GM 2300 engine
The 2300 was a 2.3 L/140 cu in (2287 cc) straight-4 automobile engine produced by General Motors from 1971 through 1977. The Vega engine, as it became known, was unusual for the time with an aluminum block and cast iron SOHC head. An advanced feature of the engine was the fact that it did not have traditional cast iron cylinder liners as a cost-saving measure. Instead it used silicon impregnated into the aluminum cylinder bore using the Nikasil coating process, a design that has now become very common. At the time this approach was not generally successful, and excessive cylinder wear allowed hot combustion gases to bypass the piston seals, leading to hot operation and oil consumption, which when coupled with the initial inadequate coolant flow and problems with the cooling jackets sometimes resulted in warping of the aluminum engine block and premature engine failure.
The block itself was designed in partnership with Lotus, who planned to use it as the basis for a inexpensive racing engine. However, Lotus never used the Vega block or anything similar. The high tech aluminum block had cast iron main caps, a cast iron crank, and an enormous cast iron cylinder head that weighed almost as much as the whole short block. The tall, top heavy, long-stroke Vega motor had major vibration problems, "cured" with huge rubber motor mounts. With the hood open and the engine idling, "it would be rocking and bouncing around like it was trying to escape." 
Early models overheated due to poor cooling passage design. Overheating was a serious concern for Vega engines, since the lightweight engine block was of an open-deck design, and severe overheating would cause the cylinder barrels to warp and pull away from the head gasket, causing coolant leaks into the cylinders. The 2300 engine typically burned oil due to both heavy cylinder wear , and poorly designed valve stem seals, and was both rough and noisy in operation. Road & Track reported at the time that this highly-anticipated engine was "a letdown" and "extremely rough and noisy". These engines only lasted a few years, with a horrible service record, while Chevrolet claimed the service problems (scored cylinders, scored walls) were mostly due to improper maintenance.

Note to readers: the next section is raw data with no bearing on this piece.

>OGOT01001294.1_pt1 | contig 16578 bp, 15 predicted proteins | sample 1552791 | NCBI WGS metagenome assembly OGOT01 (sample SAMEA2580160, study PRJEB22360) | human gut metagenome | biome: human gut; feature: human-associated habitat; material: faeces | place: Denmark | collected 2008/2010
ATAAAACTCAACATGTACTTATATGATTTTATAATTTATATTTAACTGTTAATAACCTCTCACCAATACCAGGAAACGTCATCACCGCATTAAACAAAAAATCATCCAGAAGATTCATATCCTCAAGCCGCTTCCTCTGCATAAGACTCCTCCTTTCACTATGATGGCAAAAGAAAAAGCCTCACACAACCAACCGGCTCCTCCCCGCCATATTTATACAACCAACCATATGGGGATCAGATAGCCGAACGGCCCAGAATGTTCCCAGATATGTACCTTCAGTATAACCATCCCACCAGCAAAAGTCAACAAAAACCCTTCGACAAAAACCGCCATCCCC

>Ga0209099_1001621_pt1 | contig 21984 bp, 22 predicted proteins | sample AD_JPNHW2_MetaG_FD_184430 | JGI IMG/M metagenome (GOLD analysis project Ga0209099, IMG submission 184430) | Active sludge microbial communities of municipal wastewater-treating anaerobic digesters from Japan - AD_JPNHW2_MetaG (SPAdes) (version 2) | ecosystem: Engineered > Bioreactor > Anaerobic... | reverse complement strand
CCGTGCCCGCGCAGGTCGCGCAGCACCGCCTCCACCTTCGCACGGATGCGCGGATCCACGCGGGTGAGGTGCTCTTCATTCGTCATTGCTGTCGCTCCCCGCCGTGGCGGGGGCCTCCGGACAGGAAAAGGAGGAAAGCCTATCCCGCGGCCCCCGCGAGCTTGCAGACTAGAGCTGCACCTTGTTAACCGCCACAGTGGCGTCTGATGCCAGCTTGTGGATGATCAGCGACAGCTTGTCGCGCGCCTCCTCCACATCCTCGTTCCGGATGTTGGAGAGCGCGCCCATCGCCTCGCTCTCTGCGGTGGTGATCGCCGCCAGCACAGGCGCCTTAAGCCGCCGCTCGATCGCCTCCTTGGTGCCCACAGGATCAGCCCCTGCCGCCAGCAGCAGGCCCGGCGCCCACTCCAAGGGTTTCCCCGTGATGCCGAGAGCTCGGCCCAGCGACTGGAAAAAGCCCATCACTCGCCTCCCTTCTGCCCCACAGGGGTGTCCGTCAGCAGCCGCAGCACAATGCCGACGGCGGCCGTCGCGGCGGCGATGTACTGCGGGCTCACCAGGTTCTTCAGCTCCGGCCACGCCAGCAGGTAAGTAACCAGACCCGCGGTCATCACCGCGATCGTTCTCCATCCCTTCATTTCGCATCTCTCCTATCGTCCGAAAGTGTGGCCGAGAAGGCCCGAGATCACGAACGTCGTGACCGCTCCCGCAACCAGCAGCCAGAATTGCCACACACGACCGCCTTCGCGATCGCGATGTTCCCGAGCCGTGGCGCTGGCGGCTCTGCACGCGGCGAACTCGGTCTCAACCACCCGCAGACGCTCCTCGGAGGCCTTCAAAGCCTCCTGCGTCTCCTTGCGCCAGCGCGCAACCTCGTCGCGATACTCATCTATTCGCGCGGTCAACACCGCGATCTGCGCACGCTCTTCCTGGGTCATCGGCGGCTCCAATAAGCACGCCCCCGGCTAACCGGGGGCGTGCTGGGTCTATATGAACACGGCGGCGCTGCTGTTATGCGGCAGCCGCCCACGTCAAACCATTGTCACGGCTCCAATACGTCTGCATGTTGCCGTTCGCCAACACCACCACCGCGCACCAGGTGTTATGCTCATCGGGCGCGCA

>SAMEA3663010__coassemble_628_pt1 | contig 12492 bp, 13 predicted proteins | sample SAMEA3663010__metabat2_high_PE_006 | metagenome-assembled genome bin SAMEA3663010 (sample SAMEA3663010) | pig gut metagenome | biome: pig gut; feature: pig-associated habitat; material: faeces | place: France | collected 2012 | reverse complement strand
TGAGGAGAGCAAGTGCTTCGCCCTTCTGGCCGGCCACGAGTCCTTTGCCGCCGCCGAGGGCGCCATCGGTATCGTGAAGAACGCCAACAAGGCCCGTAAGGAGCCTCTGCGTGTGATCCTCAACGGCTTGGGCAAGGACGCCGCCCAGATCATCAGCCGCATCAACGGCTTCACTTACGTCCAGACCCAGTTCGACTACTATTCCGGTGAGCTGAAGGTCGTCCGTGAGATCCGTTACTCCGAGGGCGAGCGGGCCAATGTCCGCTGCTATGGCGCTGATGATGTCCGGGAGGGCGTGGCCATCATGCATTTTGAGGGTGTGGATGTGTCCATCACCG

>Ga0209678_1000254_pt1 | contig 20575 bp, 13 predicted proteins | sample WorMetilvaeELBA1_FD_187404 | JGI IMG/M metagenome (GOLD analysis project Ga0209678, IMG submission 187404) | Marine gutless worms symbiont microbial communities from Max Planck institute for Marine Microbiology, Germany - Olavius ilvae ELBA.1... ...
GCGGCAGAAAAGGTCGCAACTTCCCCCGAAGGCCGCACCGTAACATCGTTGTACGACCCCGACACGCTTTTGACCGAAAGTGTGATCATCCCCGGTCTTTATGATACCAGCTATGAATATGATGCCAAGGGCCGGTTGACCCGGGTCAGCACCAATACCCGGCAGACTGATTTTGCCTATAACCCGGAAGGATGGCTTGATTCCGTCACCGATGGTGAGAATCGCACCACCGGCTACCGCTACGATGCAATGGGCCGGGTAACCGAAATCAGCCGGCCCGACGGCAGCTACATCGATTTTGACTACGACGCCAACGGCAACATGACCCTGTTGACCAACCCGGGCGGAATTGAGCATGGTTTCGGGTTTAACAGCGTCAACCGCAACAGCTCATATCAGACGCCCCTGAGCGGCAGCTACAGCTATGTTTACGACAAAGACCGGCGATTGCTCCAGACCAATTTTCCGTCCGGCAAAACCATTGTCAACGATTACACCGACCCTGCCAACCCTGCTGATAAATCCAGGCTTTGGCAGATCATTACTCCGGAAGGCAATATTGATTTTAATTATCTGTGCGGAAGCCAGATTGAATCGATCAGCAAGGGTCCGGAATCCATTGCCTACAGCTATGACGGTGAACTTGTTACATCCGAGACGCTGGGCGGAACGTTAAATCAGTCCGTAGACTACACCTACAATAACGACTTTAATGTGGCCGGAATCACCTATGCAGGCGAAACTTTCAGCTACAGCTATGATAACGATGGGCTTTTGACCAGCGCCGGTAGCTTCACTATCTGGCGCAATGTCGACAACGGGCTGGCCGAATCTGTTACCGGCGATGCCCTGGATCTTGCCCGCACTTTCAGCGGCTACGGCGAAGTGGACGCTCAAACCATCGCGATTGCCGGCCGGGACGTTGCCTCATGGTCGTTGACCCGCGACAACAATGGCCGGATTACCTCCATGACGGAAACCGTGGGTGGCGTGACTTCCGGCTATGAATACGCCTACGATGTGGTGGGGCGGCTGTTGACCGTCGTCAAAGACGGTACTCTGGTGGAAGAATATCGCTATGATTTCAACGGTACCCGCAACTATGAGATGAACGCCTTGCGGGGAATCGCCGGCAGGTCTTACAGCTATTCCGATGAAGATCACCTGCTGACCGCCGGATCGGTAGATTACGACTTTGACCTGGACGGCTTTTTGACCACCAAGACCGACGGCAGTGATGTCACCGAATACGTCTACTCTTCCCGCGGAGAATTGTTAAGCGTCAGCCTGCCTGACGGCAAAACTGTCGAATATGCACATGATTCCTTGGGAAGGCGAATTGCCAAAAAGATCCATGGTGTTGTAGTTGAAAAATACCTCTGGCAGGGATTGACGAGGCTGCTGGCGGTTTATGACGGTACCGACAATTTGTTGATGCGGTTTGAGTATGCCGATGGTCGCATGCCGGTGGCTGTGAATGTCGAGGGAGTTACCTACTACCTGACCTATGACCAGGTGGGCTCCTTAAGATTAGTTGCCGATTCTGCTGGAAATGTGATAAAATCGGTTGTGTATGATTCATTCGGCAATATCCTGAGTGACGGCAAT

It was available with a 1 or 2 barrel carburetor and was used in the Chevrolet Vega and similar Pontiac Astre, and the later Chevrolet Monza and its H-body siblings: the Oldsmobile Starfire, Buick Skyhawk, and Pontiac Sunbird. The 2-barrel version, known as the L11 option, also included a hotter camshaft for a power increase of 20 hp (15 kW). The engine used a 3.501 in (89 mm) bore and 3.625 in (92.2 mm) stroke and 8:1 compression.
The 1976-77 2300 engine received a new cylinder head design incorporating hydraulic lifters to replace the unusual taper-screw valve adjusters, factory iron cylinder liners, improved coolant pathways, and better valve stem seals along with a new five-year, 60,000-mile (97,000 km) engine warranty. The engine's name was changed to Dura-Bilt in 1976 to declare that its problems had been resolved.
|Year||1 barrel||2 barrel|
|hp (kW)||ft·lbf (Nm)||hp (kW)||ft·lbf (Nm)|
|1971||90 (67) gross||136 (184)||110 (82) gross||138 (187)|
|1972||80 (60) gross||121 (164)||90 (67) gross||121 (164)|
|1973||75 (56)||115 (156)||85 (63)||122 (165)|
|1974||75 (56)||115 (156)||85 (63)||122 (165)|
|1975||78 (58)||120 (163)||87 (65)||122 (165)|
|1976||70 (52)||107 (145)||84 (63)||113 (153)|
|1977||84 (63)||117 (159)|
A Cosworth version of this engine was produced in 1975 and 1976. It was a version of the 2300 de-stroked to 3.16 in (80 mm) with special DOHC 16-valve heads and solid lifters. It produced 120 hp (89 kW) and 107 ft·lbf (145 N·m).